07. Open & Obedience fasts

How do you determine the length of a fast?

In my experience, there are two ways to select a fasting course. I call them Open Fasting and Obedience Fasting.

In an “Open Fast,” I enter the fast with no clear timeline. I might set out with a three-day goal, then evaluate along the way and extend it to five. Or I might set a five-day course and then break it at three. An “open” fast is a form of “freedom” fast, where I sense the freedom to set the pace and seek the Lord each day.

An “Obedience Fast” is when God puts a specific fast calendar or duration on my heart. In that situation, my choice is to obey and not mess with the schedule.

Pros and cons of an “Open Fast”


– Great way to start a fast. Low pressure. You control the pace, get into a groove and evaluate along the way.

– Easy to step off the fast and avoid feelings of guilt or disappointment (neither of which are from God, but rather from our own inner self)

– Freedom to extend the fast as you gain confidence or momentum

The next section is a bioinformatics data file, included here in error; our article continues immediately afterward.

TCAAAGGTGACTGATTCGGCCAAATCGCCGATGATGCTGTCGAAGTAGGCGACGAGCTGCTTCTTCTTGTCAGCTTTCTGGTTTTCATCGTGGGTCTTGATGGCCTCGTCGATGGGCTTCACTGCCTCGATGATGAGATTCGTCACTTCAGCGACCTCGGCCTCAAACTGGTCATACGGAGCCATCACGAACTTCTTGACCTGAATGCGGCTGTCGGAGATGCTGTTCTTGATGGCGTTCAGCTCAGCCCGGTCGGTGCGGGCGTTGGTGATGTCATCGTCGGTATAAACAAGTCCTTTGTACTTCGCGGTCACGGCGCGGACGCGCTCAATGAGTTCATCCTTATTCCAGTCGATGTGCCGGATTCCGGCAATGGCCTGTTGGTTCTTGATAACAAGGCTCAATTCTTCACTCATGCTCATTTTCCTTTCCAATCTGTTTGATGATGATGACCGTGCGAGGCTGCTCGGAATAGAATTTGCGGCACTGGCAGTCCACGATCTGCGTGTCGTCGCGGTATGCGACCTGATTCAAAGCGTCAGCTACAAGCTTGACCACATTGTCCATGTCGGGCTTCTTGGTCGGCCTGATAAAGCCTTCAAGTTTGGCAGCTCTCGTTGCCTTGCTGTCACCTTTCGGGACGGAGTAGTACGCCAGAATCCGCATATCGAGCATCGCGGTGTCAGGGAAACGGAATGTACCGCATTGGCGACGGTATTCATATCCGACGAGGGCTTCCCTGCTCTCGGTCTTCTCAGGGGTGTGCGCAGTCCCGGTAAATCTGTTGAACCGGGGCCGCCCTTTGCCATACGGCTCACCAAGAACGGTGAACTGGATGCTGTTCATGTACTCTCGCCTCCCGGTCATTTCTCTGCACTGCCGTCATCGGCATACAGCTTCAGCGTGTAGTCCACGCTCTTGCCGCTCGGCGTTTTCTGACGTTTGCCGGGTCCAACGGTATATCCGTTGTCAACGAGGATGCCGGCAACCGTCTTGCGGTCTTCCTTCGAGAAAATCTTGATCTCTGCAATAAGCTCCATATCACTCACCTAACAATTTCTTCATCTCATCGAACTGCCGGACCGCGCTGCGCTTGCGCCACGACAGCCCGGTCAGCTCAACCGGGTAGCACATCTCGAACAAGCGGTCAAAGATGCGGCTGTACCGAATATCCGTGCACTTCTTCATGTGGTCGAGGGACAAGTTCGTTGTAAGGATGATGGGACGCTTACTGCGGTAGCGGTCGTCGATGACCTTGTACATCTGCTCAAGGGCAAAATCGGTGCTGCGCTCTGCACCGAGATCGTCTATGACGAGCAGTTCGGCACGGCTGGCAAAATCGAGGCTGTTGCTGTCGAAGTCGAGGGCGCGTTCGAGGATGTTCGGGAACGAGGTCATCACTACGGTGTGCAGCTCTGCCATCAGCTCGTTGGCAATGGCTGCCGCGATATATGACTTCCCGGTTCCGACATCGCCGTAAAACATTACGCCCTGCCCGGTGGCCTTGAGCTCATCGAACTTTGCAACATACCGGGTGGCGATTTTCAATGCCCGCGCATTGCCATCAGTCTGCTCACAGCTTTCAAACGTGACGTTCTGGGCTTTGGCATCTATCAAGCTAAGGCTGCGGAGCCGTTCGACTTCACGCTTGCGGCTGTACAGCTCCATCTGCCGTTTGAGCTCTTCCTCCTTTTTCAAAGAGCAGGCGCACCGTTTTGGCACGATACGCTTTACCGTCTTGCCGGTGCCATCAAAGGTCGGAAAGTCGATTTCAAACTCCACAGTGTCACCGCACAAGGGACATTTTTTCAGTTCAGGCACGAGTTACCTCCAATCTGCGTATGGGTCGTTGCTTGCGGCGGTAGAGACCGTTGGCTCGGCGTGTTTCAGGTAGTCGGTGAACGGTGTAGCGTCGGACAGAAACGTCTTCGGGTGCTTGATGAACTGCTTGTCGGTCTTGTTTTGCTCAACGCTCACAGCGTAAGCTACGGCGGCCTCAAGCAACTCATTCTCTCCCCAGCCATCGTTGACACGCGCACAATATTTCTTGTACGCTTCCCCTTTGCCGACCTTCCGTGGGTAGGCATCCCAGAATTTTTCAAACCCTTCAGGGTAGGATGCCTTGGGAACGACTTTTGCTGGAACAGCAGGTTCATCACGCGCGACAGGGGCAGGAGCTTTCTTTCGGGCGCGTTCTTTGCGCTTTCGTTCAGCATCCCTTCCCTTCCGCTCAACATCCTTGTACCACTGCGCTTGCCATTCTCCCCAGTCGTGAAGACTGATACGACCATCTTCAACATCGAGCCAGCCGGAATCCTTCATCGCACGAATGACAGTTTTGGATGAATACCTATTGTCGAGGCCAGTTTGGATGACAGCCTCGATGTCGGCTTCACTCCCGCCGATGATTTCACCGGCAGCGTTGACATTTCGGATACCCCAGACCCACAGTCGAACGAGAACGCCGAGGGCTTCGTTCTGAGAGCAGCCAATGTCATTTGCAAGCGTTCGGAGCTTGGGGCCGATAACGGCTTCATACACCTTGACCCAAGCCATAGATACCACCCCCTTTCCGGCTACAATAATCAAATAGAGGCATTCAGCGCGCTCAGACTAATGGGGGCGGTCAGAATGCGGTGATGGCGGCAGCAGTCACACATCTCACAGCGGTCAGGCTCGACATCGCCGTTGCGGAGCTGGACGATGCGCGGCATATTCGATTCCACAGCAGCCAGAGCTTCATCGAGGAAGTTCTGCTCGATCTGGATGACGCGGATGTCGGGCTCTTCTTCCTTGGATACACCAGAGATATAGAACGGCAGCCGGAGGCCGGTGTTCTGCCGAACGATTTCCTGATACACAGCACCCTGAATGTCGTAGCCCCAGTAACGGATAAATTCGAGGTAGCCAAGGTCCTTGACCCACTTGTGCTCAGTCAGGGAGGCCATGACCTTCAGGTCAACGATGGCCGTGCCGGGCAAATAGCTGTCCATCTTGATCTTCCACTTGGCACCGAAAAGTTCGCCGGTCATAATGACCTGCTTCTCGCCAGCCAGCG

– Because it’s easy to step off the fast, you may do so prematurely and miss an opportunity to go deeper.

– Because of the freedom involved, the fast often does end prematurely and can result in personal disappointment

Pros and cons of an “Obedience Fast”


– Congratulations, you’ve heard from God. Now simply obey.

– The parameters are set. God gives you a fast assignment or duration, so you go with it. Removes the guessing or daily assessing of how long it will last.

– You’re more likely to complete the fast as desired by being accountable to being obedience.

– Often (but not always) comes with a very clear fasting purpose, helping to stay focused.


– You are committed. Be prepared for surprises or inconveniences that pop up in your schedule (i.e. an unexpected meal invitation or celebration).